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For the LATimesJoseph Serna reports: The woman accused of being a high-priced escort who administered a lethal dose of heroin to a former tech executive on his yacht in Santa Cruz will not be charged with murder in the case, but still faces manslaughter, prostitution and drug counts, prosecutors said Wednesday.

“Police identified her as a suspect after learning that she and Hayes allegedly had a relationship that began with the help of Seeking Arrangements, a website that caters to affluent clients seeking ‘sugar babies.'”

Alix Catherine Tichelman, 26, of Folsom was arrested Friday in connection with the overdose death of 51-year-old Forrest Hayes, who worked for GoogleSun Microsystems and Apple.

[Also see - Hooker Business Booms in Silicon Valley] & [The Black Widow of Silicon Valley]

“Rather than trying to help or calling 911, police say, Tichelman packed up the drugs and needles and at one point stepped over the body to finish a glass of wine before leaving.”

Tichelman had been booked on suspicion of murder, but on Wednesday, Santa Cruz County prosecutors charged her with eight counts, including manslaughter, prostitution, destroying evidence and several related to administering and possessing heroin.

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Tichelman’s arraignment was postponed until July 16, but she remained in custody in lieu of $1.5-million bail.

Prosecutors said the charges could still change as the investigation continues. Read the rest of this entry »


Amazon Unveils ‘Fire Phone’

Amazon CEO Jeff Bezos holds up the new Amazon Fire Phone Associated PressAfter months of leaks and speculation, Amazon unveiled its ‘Fire Phone’ smartphone. The new phone has a 4.7-inch screen, a 13-megapixel camera and unlimited photo storage in cloud, as well as a 3-D like effect where the images move where you do.

The phone will be available July 25, and sells for $649 to $749 with no contract…(read more)

Digits – WSJ

Amazon CEO Jeff Bezos holds up the new Amazon Fire Phone Associated Press


Analyst: Apple plans to release cheaper iMacs, 8 GB iPhone 5s at WWDC

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For 9to5Mac reports:

KGI analyst Ming-Chi Kuo has made a few more predictions about what we’ll see from Apple in the near future. According to a new KGI research note, Apple could potentially release cheaper versions of the iMac and iPhone 5s during its developer conference next week to accompany its software announcements.

Earlier today new references to an unreleased iteration of the the iMac appeared in an OS X developer preview, likely indicating the impending release of a new model. It’s quite possible that this could be the cheaper iMac referred to in the report. Read the rest of this entry »


4.7-Inch iPhone 6 Confirmed for Sept 2014 Release Date as Apple Orders 50M iPhones from Pegatron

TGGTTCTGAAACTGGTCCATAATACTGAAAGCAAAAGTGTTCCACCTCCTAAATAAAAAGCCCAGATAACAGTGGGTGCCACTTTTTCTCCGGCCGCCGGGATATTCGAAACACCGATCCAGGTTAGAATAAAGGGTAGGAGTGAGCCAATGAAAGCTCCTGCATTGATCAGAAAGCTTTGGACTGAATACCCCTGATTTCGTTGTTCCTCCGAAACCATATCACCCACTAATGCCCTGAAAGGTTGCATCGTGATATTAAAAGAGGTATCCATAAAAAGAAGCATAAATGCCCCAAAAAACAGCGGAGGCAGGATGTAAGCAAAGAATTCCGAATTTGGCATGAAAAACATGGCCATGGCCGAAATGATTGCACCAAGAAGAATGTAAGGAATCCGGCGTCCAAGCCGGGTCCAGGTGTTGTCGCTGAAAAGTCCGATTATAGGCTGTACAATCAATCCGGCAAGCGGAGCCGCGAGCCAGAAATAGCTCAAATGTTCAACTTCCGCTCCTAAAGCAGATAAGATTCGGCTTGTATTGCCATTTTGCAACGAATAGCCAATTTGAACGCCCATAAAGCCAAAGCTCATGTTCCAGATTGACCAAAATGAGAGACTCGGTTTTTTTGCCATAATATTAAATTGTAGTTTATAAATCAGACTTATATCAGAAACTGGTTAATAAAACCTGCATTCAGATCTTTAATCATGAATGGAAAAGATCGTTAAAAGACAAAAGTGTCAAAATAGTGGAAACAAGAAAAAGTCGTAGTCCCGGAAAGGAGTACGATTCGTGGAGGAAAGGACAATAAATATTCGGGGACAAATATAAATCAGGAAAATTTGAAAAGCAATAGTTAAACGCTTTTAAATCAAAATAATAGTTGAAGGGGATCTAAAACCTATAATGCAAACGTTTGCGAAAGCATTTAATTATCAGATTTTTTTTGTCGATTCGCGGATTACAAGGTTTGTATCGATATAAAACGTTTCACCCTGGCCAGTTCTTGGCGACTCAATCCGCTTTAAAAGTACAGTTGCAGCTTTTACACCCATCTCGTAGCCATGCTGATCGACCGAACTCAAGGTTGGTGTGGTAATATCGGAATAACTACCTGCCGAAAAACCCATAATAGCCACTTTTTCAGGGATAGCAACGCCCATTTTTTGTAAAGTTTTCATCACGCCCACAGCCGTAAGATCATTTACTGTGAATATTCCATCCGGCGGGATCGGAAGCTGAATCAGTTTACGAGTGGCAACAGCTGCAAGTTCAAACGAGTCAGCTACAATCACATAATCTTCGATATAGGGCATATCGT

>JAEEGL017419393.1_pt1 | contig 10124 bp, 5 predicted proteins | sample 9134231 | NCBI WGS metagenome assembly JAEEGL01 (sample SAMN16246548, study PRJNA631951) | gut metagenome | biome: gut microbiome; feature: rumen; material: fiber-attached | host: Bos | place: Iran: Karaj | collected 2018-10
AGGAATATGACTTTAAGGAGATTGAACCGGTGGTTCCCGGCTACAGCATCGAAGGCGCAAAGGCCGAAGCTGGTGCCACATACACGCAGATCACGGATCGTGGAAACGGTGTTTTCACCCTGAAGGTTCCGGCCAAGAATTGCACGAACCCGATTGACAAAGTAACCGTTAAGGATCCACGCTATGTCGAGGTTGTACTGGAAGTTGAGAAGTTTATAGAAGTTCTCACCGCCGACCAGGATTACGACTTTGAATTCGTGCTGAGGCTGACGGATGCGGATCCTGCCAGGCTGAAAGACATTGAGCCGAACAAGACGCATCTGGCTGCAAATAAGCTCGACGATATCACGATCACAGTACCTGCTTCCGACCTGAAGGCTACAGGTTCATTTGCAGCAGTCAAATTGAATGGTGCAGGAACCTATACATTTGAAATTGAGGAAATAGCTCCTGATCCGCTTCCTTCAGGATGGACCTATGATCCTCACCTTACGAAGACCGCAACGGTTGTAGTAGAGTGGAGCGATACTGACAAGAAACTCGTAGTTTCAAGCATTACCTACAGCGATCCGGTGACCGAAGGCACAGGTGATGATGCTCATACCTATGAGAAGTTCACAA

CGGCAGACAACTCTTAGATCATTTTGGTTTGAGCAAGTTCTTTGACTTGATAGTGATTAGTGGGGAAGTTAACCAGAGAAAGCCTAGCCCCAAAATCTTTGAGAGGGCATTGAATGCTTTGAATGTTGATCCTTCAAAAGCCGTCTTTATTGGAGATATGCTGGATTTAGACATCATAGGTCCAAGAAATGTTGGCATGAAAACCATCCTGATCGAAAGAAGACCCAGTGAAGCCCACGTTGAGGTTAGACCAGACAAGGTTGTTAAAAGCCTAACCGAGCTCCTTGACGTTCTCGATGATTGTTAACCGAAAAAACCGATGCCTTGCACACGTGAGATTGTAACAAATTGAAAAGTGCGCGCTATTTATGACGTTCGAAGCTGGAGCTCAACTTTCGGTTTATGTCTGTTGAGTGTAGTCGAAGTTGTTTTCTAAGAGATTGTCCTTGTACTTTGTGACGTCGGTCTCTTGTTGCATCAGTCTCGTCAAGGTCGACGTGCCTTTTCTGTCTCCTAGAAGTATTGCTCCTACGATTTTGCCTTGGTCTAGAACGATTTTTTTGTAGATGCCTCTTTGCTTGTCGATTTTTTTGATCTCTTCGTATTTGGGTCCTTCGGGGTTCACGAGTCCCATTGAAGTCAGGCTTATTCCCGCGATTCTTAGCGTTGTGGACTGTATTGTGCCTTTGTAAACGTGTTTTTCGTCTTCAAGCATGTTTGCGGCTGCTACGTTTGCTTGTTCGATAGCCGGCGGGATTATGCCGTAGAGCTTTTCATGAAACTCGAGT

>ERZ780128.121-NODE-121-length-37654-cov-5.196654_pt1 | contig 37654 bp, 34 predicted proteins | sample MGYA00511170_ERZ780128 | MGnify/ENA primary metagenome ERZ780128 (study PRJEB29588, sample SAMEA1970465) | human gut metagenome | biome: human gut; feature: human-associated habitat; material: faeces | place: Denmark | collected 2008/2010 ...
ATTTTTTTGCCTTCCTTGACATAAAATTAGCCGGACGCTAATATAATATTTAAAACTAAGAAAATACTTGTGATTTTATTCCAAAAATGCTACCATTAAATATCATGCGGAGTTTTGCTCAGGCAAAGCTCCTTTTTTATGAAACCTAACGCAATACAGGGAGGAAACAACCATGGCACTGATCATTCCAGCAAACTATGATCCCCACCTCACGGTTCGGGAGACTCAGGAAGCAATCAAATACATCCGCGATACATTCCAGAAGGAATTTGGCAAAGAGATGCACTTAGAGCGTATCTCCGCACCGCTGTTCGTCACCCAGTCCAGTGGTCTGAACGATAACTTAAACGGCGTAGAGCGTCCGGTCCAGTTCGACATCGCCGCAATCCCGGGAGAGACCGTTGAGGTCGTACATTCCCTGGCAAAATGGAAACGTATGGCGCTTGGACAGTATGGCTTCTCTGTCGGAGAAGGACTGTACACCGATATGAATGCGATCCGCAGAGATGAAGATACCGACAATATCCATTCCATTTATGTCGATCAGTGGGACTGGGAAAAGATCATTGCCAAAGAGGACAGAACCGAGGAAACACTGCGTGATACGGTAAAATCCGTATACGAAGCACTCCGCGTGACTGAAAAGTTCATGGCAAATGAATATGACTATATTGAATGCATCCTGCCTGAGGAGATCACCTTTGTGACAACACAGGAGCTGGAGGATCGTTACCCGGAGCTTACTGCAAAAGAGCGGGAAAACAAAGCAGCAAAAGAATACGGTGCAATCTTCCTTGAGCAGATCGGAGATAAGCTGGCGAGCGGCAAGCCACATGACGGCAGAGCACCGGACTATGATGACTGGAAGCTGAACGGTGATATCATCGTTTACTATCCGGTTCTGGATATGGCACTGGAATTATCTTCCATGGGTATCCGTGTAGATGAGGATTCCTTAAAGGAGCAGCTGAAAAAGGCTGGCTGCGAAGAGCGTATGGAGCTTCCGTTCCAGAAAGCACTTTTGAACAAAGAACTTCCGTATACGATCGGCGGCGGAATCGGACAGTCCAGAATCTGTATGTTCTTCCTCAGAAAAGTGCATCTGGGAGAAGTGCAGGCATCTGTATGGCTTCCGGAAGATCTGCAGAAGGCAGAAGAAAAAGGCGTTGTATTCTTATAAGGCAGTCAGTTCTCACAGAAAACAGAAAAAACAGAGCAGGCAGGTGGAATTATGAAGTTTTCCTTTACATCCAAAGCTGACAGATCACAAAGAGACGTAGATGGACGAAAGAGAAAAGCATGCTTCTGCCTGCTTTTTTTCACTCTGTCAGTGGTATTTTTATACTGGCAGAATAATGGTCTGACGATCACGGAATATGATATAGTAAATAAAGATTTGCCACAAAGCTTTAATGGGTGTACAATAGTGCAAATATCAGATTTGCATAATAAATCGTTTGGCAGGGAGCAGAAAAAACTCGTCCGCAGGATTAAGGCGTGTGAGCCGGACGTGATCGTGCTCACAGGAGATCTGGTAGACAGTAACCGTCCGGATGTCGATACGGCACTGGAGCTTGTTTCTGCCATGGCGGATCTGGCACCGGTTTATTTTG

More voices were added to the snowballing iPhone 6 discourse, its 2014 release date supposedly gaining more ground as a new render and fresh details defining the hotly-anticipated handset came out. (Photo: Nikola Cirkovic)

More voices were added to the snowballing iPhone 6 discourse, its 2014 release date supposedly gaining more ground as a new render and fresh details defining the hotly-anticipated handset came out. (Photo: Nikola Cirkovic)

For International Business TimesErik Pineda  writes: The iPhone 6 release date is fast shaping up to become real on September 2014 as mass production of the 4.7-inch version is reportedly already underway, according to new reports.

[See also: REPORT: APPLE ON VERGE OF BUYING BEATS FOR $3.2B]

Reports coming from Taiwan and Japan, which according to MacRumors were picked up by Industrial & Commercial Times and MacOtakara respectively, appear to indicate that Apple manufacturing partner Pegatron has started production activities for the tech giant’s 2014 iPhone thrust.

Pegatron is one of the iPhone maker’s two major mobile device assemblers from Asia. The one is Foxconn, which according to Apple Insider is slated to take up some 85 per cent of iPhone production duties this 2014.

Read the rest of this entry »


Apple’s CEO Puts Cronyism Over Profit

 

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Justin Danhof, Director of the Free Enterprise Project (and one of Tim Cook’s least favorite investors) joined the program to discuss his recent dust-up with the Apple CEO… Apparently, Cook thinks that return on investment isn’t nearly as important as pursuing “green energy” dollars from DC.

Click here to listen to Ransom Notes Radio live or for archives of previous shows.

Read the rest of this entry »


Reality-Based World to Tim Cook: ‘Screw You’

Tim Cook: Guzzling the climate-alarmist Kool Aid

Influenced by board member Al Gore? Apple CEO Tim Cook:  Guzzling the climate-alarmist Kool Aid

“If you want me to do things only for ROI reasons, you should get out of this stock.”

As Glenn Reynolds says “Duly noted”

At Apple shareholder’s meeting, Tim Cook tells off ‘climate change deniers’ | Ars Technica


Apple Stands Up to The Feds: Formally Appeals eBooks Antitrust Ruling, Asks for Monitor to be Suspended

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Apple has formally appealed the Department of Justice’s ebooks antitrust case, via the Associated Press. Previously, Apple has only officially complained about the power of the appointed monitor — now they are asking for the entire case to be re-evaluated.

Apple said that the ruling is a “radical departure” from modern antitrust law.

Apple claims it was ignorant of any inter-publisher price fixing and that Apple setup iBooks through legal arrangements without knowledge of any behind-the-scenes collusion.

Read the rest of this entry »